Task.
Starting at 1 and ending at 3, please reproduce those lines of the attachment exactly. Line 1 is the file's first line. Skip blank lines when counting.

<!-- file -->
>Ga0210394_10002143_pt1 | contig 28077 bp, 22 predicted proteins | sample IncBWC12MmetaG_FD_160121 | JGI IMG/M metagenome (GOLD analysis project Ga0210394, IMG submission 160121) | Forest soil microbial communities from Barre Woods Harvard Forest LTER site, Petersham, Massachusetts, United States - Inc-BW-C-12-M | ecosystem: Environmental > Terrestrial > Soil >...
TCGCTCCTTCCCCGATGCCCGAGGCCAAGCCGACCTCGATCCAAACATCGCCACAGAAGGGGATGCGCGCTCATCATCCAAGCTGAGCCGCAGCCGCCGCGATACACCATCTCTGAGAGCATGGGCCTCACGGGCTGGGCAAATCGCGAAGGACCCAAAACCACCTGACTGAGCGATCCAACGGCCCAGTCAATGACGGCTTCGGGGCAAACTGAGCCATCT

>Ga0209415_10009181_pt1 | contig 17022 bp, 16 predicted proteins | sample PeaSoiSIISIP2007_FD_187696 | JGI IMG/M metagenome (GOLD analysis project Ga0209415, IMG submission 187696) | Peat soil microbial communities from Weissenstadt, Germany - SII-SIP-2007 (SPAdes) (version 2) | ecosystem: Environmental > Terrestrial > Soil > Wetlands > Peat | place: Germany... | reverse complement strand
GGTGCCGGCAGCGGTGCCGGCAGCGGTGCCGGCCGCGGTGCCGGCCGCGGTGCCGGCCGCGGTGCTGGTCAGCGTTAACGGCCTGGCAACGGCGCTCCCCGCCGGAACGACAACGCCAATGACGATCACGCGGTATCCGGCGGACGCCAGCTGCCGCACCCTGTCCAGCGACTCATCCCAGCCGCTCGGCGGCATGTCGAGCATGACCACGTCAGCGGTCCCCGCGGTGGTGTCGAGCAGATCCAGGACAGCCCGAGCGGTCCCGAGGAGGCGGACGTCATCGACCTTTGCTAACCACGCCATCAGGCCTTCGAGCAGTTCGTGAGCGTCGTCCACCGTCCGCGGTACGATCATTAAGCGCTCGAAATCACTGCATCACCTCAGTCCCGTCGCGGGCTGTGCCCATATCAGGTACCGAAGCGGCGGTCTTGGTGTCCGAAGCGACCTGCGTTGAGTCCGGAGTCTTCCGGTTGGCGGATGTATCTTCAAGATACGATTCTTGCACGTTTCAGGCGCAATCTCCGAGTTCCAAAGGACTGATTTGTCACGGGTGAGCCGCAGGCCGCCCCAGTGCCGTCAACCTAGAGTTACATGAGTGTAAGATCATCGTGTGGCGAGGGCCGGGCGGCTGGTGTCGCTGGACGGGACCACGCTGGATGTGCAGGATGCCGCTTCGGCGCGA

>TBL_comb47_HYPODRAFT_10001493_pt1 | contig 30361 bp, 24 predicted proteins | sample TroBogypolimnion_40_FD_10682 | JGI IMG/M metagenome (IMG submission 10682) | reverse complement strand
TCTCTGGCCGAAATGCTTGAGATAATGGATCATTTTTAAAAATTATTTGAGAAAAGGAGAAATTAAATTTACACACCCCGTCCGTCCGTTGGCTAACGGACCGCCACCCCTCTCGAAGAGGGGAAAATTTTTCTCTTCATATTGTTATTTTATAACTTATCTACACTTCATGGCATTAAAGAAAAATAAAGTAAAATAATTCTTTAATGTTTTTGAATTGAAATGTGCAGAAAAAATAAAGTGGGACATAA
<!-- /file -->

>Ga0210394_10002143_pt1 | contig 28077 bp, 22 predicted proteins | sample IncBWC12MmetaG_FD_160121 | JGI IMG/M metagenome (GOLD analysis project Ga0210394, IMG submission 160121) | Forest soil microbial communities from Barre Woods Harvard Forest LTER site, Petersham, Massachusetts, United States - Inc-BW-C-12-M | ecosystem: Environmental > Terrestrial > Soil >...
TCGCTCCTTCCCCGATGCCCGAGGCCAAGCCGACCTCGATCCAAACATCGCCACAGAAGGGGATGCGCGCTCATCATCCAAGCTGAGCCGCAGCCGCCGCGATACACCATCTCTGAGAGCATGGGCCTCACGGGCTGGGCAAATCGCGAAGGACCCAAAACCACCTGACTGAGCGATCCAACGGCCCAGTCAATGACGGCTTCGGGGCAAACTGAGCCATCT

>Ga0209415_10009181_pt1 | contig 17022 bp, 16 predicted proteins | sample PeaSoiSIISIP2007_FD_187696 | JGI IMG/M metagenome (GOLD analysis project Ga0209415, IMG submission 187696) | Peat soil microbial communities from Weissenstadt, Germany - SII-SIP-2007 (SPAdes) (version 2) | ecosystem: Environmental > Terrestrial > Soil > Wetlands > Peat | place: Germany... | reverse complement strand